Yesterday, the beleaguered portal announced a 20 percent gain in display ad revenue, and a 24 percent increase in "guaranteed display," which consists mainly of premium ad inventory. So why isn't this news just about increasing economic confidence among advertisers? Because It also signals that the pendulum may be swinging away from ad networks and ad exchanges, which have damaged the revenues of key sites, even as many of those sites post robust traffic numbers.
Networks and exchanges work much differently than traditional ad sales by pooling inventory across thousands of sites, using things like behavioral targeting, which target advertising based on what sorts of things a user is doing online. (Someone who has been perusing car sites lately might be targeted with car ads, for example.) As a result, the content the ads are appearing against largely ceases to matter. That, in turn, has devalued advertising on high-profile, respected properties like Yahoo.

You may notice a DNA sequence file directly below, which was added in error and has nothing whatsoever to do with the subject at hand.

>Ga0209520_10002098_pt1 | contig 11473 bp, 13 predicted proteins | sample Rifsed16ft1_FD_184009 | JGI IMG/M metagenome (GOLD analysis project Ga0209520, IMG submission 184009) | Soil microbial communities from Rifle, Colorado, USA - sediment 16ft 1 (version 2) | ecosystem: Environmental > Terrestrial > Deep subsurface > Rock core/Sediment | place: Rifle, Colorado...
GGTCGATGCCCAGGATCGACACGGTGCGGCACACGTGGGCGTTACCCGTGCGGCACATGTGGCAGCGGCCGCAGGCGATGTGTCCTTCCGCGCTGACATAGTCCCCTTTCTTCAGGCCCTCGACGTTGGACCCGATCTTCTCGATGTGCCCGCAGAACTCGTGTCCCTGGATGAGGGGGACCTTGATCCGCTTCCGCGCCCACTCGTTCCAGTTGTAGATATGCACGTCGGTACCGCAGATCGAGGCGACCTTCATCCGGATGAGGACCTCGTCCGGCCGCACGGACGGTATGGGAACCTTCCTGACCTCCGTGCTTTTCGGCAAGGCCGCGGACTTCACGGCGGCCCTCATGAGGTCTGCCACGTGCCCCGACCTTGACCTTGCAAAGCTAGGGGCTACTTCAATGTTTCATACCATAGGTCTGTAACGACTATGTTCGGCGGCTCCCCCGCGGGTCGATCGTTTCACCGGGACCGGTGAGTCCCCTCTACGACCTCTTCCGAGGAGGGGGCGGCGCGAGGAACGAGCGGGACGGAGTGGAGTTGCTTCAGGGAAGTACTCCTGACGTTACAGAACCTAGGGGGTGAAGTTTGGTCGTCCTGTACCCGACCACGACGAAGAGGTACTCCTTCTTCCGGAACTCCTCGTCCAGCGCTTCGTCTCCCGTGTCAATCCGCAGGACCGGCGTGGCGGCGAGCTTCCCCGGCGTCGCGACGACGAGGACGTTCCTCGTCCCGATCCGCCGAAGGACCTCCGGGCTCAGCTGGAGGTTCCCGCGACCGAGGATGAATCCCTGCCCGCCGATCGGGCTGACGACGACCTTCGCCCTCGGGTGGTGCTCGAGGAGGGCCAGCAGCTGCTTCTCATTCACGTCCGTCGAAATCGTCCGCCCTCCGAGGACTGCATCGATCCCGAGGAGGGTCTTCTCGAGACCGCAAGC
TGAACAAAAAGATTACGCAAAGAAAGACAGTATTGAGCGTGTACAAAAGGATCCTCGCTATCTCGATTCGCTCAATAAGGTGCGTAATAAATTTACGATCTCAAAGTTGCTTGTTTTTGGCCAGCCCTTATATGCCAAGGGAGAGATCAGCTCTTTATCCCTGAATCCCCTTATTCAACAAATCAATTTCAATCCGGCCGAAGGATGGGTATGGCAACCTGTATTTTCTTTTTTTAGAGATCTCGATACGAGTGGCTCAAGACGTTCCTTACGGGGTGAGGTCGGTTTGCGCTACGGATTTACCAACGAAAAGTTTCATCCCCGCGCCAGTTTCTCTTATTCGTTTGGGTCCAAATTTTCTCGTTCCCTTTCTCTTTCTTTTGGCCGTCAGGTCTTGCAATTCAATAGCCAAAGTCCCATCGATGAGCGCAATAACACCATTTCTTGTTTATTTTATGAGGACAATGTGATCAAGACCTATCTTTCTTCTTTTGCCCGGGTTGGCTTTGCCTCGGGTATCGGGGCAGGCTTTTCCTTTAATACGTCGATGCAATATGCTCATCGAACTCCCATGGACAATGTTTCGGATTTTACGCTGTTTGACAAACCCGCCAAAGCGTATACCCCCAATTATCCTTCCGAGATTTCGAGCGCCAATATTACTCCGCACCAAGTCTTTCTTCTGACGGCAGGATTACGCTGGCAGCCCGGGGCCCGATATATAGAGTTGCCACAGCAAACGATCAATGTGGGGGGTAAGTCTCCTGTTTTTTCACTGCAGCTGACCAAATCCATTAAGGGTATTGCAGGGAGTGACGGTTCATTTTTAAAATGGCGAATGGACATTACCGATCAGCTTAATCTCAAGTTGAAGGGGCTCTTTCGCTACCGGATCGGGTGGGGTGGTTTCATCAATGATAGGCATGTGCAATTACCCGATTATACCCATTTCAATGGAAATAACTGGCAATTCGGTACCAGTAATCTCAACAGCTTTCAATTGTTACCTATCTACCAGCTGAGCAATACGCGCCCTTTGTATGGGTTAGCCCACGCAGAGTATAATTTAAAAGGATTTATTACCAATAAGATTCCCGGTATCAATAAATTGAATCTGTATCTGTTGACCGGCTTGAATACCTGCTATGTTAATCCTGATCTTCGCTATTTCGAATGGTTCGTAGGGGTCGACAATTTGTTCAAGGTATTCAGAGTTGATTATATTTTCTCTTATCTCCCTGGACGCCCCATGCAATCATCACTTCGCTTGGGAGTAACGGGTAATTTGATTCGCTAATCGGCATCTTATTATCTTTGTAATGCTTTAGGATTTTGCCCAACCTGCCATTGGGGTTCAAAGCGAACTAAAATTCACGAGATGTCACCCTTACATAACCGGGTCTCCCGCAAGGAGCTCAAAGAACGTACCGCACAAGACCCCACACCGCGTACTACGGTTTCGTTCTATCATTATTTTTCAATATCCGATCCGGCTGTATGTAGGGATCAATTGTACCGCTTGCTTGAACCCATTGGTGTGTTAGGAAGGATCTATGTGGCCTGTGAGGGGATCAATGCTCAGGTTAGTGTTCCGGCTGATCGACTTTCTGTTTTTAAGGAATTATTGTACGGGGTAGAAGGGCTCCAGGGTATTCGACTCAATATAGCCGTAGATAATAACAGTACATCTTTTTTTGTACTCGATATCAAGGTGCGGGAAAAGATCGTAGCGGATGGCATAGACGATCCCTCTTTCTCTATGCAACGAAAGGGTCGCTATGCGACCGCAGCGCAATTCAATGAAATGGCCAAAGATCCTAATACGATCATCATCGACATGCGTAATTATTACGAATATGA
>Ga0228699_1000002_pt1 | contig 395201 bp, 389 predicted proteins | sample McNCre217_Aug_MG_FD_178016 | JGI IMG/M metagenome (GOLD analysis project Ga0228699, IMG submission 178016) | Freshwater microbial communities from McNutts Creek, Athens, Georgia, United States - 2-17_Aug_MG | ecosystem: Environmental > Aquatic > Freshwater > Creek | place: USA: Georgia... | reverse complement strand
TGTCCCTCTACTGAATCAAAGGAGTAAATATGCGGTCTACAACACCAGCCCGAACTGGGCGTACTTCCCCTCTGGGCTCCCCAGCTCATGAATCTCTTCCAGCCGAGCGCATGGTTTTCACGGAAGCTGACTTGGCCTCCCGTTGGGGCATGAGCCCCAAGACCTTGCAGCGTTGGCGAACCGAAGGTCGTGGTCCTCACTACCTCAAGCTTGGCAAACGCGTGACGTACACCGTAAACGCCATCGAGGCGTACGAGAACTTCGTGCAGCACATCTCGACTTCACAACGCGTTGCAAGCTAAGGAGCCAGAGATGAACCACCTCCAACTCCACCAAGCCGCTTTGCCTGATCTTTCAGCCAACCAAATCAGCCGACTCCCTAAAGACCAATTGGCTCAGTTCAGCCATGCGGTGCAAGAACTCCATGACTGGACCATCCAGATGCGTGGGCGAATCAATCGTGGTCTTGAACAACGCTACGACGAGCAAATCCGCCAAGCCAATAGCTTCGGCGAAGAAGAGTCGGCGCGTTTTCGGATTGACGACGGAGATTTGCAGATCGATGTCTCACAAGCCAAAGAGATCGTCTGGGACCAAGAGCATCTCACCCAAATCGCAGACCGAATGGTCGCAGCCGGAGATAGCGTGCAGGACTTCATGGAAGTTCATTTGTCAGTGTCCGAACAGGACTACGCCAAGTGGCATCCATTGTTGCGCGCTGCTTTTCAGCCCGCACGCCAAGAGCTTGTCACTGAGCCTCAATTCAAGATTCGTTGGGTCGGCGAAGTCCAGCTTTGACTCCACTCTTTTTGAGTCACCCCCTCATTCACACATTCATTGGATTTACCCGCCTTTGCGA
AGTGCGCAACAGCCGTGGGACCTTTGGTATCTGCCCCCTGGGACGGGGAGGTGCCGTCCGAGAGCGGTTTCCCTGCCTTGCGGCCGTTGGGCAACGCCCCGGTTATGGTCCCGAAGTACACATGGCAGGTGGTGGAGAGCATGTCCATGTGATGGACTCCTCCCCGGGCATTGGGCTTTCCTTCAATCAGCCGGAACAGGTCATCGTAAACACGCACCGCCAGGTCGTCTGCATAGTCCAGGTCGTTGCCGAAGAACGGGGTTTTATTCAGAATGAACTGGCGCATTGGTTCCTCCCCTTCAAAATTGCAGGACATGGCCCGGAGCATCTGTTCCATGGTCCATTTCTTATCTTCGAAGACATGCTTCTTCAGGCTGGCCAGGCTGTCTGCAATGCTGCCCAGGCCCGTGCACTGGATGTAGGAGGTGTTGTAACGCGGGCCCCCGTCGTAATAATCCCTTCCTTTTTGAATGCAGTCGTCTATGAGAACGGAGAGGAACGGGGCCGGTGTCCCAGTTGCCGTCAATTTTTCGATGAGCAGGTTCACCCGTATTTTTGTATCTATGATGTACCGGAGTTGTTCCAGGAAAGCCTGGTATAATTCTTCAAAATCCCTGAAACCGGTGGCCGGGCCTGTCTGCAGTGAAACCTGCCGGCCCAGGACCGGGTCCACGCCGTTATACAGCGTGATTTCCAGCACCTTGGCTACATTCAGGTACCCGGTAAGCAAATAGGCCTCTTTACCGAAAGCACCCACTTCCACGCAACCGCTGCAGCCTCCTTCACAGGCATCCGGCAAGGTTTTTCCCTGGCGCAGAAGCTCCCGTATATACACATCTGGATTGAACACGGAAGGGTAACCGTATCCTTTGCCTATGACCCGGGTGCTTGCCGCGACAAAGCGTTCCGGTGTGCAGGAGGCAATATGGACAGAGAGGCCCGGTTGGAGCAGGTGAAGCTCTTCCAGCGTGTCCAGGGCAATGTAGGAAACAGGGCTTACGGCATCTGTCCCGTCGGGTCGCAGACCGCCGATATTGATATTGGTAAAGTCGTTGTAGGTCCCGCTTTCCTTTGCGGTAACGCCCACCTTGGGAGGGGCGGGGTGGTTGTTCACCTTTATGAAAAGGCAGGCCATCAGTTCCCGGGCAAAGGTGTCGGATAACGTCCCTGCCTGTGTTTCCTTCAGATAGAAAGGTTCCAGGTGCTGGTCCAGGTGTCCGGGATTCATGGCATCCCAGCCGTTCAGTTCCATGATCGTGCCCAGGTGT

But there are downsides to this approach, even though it allows advertisers to collect lots of eyeballs cheaply. They can't always figure out where their ads are running, and there's something to be said for association with the right content even if that's difficult to quantify. There's a reason, beyond mere demographics, that an advertiser like Tag Heuer can habitually be found within the pages of Vanity Fair: it builds the prestige of the brand simply by association.
Ad networks and exchanges are not going away. They are here with us to say, and they help support the broader economy of the Web. But quality counts, too, and maybe Yahoo's results mean that realization is beginning to sink in. For the dozens of premium content publishers who have been hammered by the recession, that's a good thing.